Professional Comment

Post-Covid Challenges Might Be Short-Term, But Winning Back Consumer Trust Would Be Key To Hospitality

By Kunal Sawhney, CEO of Kalkine (

Covid has changed much about how we socialise, how we eat, and even how we go about doing business.There is a lot of focus now on what we eat. Nutrition has suddenly become very important.

There is more awareness on how junk food does very little in providing the body with adequate immunity. Immunity is the most talked about topic of recent times. Immunity boosting foods are the flavour of the season.


More and more people are trying to engage with food that does its basic function – providing the body with necessary ammunition against viruses and bacteria. Food is now as important a component of daily life as is work.

The pandemic has shifted the world towards what is local more than any hyper-nationalist movement ever could. People have been exposed more to food items or ingredients that could be sourced locally during these times, much more than pre-Covid times. As movement got severely restricted, more and more people had to rely on and do with whatever was available nearest to them.

This has also opened up the scope for innovation in the food business. More so at a time when restaurants, cafes, and pubs are being hammered due to restrictions and curbs. As consumer behaviour got more localised, consumers explored products that used to get exported to the EU previously.A great example is a seafood, where businesses started targeting the UK markets with a model that caters directly to consumers.

Changing food habits now mean that more and more people are eating fruits and greens. A survey conduct- ed by the Institute of Grocery Distribution has found that 51 per cent of those surveyed are now eating more fruits and vegetables than they were before the lockdowns.There was also an increase seen in people adhering to mealtimes more strictly and cutting down meats.


It’s not just Covid that has made people more aware.The threat of climate change is also making people pay a premium on ethical businesses. A place like Scotland, for example, with its strong agricultural sector, would be able to grow raw materials locally, bringing down carbon impact on each product. Awareness around the discontinuation of plastic has led to innovation in the food packaging industry.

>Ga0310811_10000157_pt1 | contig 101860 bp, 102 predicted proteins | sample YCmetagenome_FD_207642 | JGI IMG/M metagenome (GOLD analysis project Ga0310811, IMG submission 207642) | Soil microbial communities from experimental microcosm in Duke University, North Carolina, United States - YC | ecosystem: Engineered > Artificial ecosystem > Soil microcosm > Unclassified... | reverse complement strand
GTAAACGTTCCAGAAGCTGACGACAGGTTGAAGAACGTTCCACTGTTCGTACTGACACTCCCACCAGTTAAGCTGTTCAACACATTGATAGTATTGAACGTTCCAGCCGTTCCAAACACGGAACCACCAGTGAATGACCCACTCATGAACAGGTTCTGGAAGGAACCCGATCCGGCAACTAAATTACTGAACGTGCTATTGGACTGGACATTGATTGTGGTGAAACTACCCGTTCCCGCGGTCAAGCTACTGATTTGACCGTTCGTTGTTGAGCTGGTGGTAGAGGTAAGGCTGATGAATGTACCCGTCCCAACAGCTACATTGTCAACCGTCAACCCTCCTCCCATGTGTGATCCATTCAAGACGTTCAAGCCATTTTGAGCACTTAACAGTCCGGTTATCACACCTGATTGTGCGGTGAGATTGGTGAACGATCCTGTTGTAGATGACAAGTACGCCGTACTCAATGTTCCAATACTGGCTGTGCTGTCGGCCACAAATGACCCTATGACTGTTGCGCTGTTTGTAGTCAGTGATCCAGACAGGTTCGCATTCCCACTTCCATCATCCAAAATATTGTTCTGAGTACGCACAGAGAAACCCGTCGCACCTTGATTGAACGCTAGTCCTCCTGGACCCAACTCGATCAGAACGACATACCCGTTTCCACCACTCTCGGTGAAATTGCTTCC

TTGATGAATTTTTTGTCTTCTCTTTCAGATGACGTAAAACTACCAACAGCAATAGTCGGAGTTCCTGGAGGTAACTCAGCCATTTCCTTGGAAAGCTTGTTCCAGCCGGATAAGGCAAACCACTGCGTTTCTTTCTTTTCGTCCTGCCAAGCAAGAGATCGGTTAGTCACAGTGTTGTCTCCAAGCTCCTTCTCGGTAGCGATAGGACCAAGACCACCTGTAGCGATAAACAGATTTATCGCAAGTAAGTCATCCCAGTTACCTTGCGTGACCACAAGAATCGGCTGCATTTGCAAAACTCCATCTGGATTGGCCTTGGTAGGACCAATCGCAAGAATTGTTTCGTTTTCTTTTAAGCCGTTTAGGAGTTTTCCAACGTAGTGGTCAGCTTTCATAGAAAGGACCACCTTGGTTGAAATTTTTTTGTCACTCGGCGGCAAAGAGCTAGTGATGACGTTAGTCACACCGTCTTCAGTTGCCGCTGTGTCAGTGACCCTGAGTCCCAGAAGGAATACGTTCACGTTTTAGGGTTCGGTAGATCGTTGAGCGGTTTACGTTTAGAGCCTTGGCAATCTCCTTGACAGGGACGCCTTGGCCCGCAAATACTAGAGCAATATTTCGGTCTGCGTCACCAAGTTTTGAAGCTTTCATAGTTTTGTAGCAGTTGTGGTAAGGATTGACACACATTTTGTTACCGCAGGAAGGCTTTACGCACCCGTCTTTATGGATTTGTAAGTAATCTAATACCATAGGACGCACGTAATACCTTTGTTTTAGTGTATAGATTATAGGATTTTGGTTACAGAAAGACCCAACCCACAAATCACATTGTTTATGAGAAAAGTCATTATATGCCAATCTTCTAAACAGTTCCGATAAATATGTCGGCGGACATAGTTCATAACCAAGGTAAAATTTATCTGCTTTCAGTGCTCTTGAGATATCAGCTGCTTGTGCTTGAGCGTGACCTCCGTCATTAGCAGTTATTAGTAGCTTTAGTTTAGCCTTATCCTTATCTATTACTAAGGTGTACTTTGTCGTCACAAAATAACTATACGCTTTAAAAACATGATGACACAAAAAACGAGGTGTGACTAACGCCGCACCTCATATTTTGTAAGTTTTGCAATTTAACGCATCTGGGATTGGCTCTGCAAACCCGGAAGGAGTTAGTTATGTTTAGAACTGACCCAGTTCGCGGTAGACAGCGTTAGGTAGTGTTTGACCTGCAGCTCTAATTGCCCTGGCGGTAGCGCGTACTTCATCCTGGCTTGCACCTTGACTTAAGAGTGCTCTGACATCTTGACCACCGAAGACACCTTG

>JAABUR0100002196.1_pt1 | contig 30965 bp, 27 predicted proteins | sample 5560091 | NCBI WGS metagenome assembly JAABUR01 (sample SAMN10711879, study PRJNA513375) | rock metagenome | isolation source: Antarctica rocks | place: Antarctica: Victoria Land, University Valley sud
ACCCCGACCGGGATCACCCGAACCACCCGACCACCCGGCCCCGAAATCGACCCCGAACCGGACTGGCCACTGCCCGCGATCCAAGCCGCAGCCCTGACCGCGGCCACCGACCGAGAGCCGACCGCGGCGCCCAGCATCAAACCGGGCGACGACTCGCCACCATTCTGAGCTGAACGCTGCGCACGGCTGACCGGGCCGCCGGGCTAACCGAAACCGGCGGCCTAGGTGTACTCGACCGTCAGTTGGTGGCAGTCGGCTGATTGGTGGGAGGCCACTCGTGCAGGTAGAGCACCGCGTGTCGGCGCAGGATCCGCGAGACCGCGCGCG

In order to usher in a new dawn of innovation in the food and drink sector, it is also necessary that there are enough skilled resources available so that innovation can be carried out. But the key challenge that plagues innovation in this sector is an acute shortage of staff. Businesses would require a robust mix of people to create, convert, and then market to the end consumer.

Reliance and adapting to digital technology can help in managing supply chain disruptions through the use of analytics and forecasting to understand businesses and performances better. Adoption of blockchain technology tracking the raw materials used in creating food and every other aspect of the production process could be used to give consumers a glimpse of the kind of products being used, thereby earning their trust in a post Covid world.

For businesses from the hospitality sector to flourish in a post Covid world, it would need them to imagine the world in a new way. Innovation with healthier ingredients and adopting hygienic techniques of production is key to the sector’s turnaround. But what is most important is winning back the trust of consumers ravaged by a pandemic. Only innovation and increased digital adaption could be the way forward for the sector.